The connectivity is not limited to the car’s internal systems. Many vehicles are equipped with advanced infotainment systems, touch screens and in-car internet connectivity.

The features enhance the driving experience and turn the car into a hub for various digital activities such as electronic payments.

Leveraging the connectivity

The idea of turning cars into payment devices revolves around leveraging the connectivity for financial transactions and commerce purposes.

In addition to paying for fuel, toll and parking, imagine driving up to a drive-through coffee shop or restaurant, and instead of handing over cash or a credit card, your car initiates the payment seamlessly.

And it is not only Mercedes-Benz that will be implementing the concept of the car as payment device. It is being explored by several automakers and technology companies.

The integration of payment systems directly into the vehicle’s dashboard or infotainment system will soon be a reality in most cars. Users will be able to link their bank accounts or digital wallets to their cars, enabling a frictionless payment experience.

The impact of the car as payment device

The implications of cars becoming payment devices extend beyond individual convenience.

The transformation has the potential to reshape the socio-economic fabric in profound ways. Some of the key areas that may be impacted are:

  • Financial inclusion: In regions where traditional banking infrastructure is limited, connected cars could serve as a bridge to financial inclusion. People who previously had limited access to banking services could engage in digital transactions through their vehicles. However, it will not include the poor who cannot afford a car.
  • Urban mobility: As smart cities evolve across the world, the integration of payment systems into cars aligns with the vision of seamless urban mobility. Parking fees, congestion charges and tolls can be automatically processed, contributing to more efficient traffic flow and management.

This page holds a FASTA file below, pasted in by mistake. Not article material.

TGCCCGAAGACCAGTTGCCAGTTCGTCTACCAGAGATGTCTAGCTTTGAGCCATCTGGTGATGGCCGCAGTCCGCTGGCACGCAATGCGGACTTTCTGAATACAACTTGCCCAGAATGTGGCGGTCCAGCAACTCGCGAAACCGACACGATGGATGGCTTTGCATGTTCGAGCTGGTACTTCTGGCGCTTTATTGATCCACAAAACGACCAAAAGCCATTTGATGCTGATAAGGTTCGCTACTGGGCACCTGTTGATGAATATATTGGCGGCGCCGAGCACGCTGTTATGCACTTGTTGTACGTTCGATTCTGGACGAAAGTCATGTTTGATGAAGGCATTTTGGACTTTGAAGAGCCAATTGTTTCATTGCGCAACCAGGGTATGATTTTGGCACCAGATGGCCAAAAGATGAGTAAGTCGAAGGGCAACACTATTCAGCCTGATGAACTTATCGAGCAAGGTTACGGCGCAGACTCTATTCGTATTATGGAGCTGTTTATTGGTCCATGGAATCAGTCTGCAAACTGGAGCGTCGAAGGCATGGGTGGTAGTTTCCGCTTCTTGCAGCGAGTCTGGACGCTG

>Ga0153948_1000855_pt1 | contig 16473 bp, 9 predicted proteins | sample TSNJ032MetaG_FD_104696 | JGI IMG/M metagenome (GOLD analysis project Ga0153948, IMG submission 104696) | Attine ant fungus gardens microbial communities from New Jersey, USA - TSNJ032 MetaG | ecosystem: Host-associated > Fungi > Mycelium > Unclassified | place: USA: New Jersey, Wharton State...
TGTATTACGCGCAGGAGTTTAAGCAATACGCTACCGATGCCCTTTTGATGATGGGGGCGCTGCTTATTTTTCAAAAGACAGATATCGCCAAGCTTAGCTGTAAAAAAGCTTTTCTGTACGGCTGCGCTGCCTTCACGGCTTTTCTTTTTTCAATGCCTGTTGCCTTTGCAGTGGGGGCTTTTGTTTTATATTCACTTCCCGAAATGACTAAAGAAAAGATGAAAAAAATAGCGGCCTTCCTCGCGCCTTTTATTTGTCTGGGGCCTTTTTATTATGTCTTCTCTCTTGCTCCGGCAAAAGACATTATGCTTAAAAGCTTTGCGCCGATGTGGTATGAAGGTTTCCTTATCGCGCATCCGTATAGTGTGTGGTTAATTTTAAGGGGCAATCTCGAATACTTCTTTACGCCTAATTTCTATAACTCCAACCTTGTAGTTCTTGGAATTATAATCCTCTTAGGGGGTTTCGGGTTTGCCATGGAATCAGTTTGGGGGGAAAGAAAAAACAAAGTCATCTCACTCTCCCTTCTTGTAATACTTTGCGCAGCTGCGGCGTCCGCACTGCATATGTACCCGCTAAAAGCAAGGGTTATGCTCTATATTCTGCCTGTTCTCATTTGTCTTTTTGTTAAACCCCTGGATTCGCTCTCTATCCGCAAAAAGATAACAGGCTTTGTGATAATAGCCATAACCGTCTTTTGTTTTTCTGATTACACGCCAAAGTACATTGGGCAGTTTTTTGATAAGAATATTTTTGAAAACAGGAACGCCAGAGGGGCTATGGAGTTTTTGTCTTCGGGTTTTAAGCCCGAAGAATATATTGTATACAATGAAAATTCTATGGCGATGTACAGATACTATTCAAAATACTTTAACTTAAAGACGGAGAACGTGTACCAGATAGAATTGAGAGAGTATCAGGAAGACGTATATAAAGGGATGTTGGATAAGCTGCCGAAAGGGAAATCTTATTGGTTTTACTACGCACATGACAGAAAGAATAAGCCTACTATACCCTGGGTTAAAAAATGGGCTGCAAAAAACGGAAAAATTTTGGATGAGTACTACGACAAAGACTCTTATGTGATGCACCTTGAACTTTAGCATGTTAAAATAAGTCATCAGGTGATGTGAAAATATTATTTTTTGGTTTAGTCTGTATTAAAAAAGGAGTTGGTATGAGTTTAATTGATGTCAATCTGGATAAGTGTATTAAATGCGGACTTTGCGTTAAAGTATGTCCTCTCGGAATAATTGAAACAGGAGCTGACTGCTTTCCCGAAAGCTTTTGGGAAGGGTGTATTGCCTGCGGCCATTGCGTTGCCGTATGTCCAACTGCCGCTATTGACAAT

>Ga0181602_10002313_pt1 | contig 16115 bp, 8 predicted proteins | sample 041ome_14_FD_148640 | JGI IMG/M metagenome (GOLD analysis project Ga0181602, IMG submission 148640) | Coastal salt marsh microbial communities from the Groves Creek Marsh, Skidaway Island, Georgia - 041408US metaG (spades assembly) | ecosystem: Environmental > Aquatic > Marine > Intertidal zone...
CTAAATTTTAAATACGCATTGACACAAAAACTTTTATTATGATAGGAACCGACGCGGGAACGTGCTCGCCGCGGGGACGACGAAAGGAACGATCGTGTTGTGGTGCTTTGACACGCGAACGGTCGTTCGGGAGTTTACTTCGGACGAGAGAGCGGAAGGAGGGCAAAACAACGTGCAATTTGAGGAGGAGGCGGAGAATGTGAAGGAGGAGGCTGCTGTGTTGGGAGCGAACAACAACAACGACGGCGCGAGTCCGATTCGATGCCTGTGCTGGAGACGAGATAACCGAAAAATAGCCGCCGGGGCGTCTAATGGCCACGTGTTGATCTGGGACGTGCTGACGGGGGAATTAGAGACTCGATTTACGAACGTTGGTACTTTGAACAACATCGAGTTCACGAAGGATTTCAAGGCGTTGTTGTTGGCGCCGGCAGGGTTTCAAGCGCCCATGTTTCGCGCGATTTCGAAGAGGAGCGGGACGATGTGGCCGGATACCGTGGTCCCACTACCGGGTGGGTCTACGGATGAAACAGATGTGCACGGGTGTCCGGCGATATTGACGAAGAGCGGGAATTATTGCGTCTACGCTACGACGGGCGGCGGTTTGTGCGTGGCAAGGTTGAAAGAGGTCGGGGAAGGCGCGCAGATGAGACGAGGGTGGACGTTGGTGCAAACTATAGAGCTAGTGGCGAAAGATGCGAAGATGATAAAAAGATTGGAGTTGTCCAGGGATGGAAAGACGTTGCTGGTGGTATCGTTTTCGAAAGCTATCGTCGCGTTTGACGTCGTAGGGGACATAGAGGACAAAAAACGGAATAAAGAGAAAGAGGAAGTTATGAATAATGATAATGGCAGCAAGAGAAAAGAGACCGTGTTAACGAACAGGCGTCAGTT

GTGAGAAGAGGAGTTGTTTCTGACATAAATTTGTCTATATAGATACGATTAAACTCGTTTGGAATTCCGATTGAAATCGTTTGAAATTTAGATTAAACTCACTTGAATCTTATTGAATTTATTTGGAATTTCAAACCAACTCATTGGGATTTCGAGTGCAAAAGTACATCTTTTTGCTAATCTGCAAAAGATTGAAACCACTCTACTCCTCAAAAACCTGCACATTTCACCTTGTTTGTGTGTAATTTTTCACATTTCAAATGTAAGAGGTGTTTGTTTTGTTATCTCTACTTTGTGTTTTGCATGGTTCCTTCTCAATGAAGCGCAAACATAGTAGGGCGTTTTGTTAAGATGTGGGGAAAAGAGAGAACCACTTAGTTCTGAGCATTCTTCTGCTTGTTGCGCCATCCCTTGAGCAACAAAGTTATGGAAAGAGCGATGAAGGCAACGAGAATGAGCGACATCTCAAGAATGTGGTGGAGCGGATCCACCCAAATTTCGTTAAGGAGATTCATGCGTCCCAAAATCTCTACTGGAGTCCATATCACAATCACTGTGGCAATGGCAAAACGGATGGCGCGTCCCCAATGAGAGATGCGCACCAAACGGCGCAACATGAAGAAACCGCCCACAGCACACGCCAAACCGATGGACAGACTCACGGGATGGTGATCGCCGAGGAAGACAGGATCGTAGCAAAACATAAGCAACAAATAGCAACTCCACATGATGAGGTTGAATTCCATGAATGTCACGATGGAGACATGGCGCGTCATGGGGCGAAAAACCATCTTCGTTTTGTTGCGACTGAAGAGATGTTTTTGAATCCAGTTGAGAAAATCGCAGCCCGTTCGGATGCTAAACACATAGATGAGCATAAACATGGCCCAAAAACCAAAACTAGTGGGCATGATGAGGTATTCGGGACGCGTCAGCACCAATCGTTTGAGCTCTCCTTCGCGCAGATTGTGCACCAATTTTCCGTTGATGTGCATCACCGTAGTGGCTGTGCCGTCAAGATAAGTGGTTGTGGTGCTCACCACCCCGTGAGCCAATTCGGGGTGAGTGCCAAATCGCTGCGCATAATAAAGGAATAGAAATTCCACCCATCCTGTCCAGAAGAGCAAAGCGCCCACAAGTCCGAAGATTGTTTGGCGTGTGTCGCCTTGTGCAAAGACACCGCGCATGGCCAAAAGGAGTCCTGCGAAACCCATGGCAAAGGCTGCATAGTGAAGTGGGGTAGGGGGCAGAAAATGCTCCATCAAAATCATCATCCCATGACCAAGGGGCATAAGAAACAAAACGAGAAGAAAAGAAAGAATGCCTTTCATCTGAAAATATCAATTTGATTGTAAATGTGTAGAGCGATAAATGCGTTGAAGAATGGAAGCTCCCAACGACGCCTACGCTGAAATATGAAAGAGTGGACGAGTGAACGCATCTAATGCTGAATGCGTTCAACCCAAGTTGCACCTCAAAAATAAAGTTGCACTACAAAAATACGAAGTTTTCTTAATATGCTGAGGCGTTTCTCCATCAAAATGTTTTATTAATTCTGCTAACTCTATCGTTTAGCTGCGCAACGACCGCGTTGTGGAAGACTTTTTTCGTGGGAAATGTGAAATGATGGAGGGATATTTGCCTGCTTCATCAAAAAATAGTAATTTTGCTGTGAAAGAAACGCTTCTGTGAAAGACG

• Consumer behaviour: The convenience of seamless in-car payments could influence consumer behaviour and lead to impulse purchases, such as drive-through meals or coffee.
  • Data monetisation: The enormous amount of data generated by connected cars could become a valuable asset. With user consent, this data could be anonymised and aggregated to provide insights for businesses and urban planners, leading to more informed decision- making and better planning.

A more cashless future?

Despite concerns about data privacy and surveillance due to the increased digitisation of transactions with cars enabled as payment devices, the concept of cars as payment devices holds immense promise.

In fact, the privacy and security issues are not very different from the use of a credit card or electronic wallet. In both cases, the collection of data related to individuals’ spending habits and travel patterns is possible.

As cars evolve from mechanical and electronic wonders to intelligent, connected entities, their role in our lives is expanding.

The prospect of cars becoming payment devices is a significant step towards a cashless future where transactions seamlessly integrate into our daily life.

The journey of innovation, however, is in its early stages. The industry must navigate through technological, financial, regulatory and societal challenges to ensure the responsible and widespread adoption of in-car payment systems.

As the automotive and technology sectors increasingly collaborate, the future of commerce may partly be driven by the vehicles we are driving.

Our cars are becoming much more than just a means of transportation; it is becoming a credit card on wheels.

Buckle up; in a sense the ride to a cashless economy has begun.

Prof Louis C H Fourie is the Extraordinary Professor in Information Systems University of the Western Cape.

Prof Louis C H Fourie. File image.